Smudging with incense is not only used for houses and businesses on this day, it has many other purposes. It can be used to bless cars, such as they do at the very important pilgrimage shrine of the Lord of Huanca, outside of Cuzco. At the even more important shrine of Qoyllurriti, people buy miniatures as desires for the upcoming year. As part of the hope they will grow into a full sized version of themselves, a miniature house into a full sized house, a small car into a running, regular vehicle, people pay an Andean priest to smudge them with incense as well.
Incense is not only used to bless houses, businesses, and cars, but also people. For example, if babies get sick and become listless or seemingly soulless people will also bless them with incense as a means of bringing them back into the world of their family and friends.
Smudging, as a result, fits into a long and ancient tradition of cleansing and bringing vitality.
There is more. The yellow confetti and the petals of the yellow flowers will be carefully placed in the corners of each room of a house, as well as along the edges. The same thing is done in businesses. The yellow suggests abundance and growth.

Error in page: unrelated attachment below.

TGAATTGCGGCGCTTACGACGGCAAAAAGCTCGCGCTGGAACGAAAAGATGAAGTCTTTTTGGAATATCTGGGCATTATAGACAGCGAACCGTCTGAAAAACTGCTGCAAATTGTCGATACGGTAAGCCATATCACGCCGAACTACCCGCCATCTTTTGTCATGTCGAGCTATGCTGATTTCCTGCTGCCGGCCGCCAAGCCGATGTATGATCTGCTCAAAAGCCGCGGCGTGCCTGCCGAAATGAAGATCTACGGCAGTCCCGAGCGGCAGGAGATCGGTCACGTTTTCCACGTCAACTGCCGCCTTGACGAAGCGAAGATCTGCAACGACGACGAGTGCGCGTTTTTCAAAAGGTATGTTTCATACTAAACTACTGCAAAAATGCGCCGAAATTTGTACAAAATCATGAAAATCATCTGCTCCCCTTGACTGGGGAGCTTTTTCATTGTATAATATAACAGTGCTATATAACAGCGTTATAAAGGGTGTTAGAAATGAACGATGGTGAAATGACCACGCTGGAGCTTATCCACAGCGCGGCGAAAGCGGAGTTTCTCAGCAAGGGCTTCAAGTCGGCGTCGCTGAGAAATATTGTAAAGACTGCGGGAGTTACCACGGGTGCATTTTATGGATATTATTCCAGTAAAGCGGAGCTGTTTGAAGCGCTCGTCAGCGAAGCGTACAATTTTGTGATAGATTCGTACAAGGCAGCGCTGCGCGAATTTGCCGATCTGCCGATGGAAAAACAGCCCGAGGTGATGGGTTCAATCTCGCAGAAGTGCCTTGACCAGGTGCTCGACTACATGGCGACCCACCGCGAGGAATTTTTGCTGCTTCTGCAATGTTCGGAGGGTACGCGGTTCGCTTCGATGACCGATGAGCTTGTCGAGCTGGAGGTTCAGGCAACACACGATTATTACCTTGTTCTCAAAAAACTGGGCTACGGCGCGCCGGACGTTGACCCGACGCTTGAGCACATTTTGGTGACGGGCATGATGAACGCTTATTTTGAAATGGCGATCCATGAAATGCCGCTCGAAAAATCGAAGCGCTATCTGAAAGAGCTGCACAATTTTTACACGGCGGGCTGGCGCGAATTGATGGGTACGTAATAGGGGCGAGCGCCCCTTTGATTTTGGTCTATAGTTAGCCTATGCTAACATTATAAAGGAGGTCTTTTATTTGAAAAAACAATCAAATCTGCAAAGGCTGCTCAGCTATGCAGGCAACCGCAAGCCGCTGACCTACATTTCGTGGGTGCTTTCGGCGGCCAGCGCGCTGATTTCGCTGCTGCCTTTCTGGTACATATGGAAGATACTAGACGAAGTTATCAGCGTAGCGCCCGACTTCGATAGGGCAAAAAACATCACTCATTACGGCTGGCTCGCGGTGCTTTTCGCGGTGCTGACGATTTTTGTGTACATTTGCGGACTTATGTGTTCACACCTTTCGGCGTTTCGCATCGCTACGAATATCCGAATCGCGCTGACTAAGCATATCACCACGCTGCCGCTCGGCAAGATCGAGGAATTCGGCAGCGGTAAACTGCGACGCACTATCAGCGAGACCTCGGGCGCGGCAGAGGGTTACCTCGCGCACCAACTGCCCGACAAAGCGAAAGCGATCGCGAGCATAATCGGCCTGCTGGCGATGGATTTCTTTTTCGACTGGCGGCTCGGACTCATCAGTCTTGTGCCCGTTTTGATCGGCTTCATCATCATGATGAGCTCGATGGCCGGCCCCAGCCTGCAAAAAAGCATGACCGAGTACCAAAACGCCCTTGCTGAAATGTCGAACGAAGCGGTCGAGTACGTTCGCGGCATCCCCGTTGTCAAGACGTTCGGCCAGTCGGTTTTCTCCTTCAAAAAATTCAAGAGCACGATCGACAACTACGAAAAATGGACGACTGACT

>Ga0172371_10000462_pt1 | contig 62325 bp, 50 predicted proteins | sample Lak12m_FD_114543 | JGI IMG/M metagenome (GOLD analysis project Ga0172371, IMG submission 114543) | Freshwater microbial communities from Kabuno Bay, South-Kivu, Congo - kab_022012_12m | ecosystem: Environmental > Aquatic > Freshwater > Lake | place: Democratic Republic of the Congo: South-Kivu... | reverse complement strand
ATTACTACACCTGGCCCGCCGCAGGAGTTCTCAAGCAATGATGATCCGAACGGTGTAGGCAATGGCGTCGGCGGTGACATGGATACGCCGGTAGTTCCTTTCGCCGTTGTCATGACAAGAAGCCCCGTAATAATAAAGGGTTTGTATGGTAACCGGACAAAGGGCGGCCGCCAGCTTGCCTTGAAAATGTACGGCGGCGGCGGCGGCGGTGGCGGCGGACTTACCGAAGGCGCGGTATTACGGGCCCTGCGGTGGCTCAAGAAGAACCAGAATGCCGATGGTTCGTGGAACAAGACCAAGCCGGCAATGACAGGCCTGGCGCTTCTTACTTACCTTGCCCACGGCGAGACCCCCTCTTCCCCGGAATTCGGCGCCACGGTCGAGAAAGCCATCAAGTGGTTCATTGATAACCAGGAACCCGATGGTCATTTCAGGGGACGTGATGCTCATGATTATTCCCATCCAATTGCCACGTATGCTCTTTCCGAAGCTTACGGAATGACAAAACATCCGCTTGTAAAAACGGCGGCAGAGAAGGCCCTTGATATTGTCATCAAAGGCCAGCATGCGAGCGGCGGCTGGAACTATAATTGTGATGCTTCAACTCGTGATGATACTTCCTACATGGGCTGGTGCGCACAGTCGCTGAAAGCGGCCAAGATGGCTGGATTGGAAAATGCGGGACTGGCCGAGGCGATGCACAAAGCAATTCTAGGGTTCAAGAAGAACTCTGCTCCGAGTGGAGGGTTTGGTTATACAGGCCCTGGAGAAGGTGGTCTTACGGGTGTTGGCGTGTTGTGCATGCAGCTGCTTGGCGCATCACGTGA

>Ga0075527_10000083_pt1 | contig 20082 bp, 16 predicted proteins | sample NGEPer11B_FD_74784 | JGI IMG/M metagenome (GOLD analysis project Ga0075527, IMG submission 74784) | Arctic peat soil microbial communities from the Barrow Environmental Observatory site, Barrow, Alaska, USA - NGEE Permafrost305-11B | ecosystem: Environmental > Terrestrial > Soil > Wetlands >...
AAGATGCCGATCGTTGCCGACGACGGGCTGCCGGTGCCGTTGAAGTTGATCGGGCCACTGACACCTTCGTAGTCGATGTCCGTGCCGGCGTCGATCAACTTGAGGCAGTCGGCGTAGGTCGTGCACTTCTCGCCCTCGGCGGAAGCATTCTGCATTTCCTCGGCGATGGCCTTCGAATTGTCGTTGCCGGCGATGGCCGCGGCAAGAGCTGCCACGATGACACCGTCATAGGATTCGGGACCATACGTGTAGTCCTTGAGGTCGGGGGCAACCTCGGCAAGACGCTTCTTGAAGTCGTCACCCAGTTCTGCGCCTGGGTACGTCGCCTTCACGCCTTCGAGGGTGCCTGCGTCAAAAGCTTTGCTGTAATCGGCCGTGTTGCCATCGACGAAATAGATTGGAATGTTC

Then people will take a bottle of sweet wine, generally called oporto, or port wine, or a tall glass of chicha, and sprinkle it as well in the corners and along the edges of the home.
This combines sprinkling of wine and the casting of confetti and petals is called a ch’alla and is something of importance.
When people undergo rituals that move them from one status to another confetti and often petals are placed on their heads until they cascade downward. Petals are thrown on the most sacred figure of Cuzco, the Lord of Temblors when he makes his grand procession through the city on the Monday of Holy Week, as they also are on other holy images.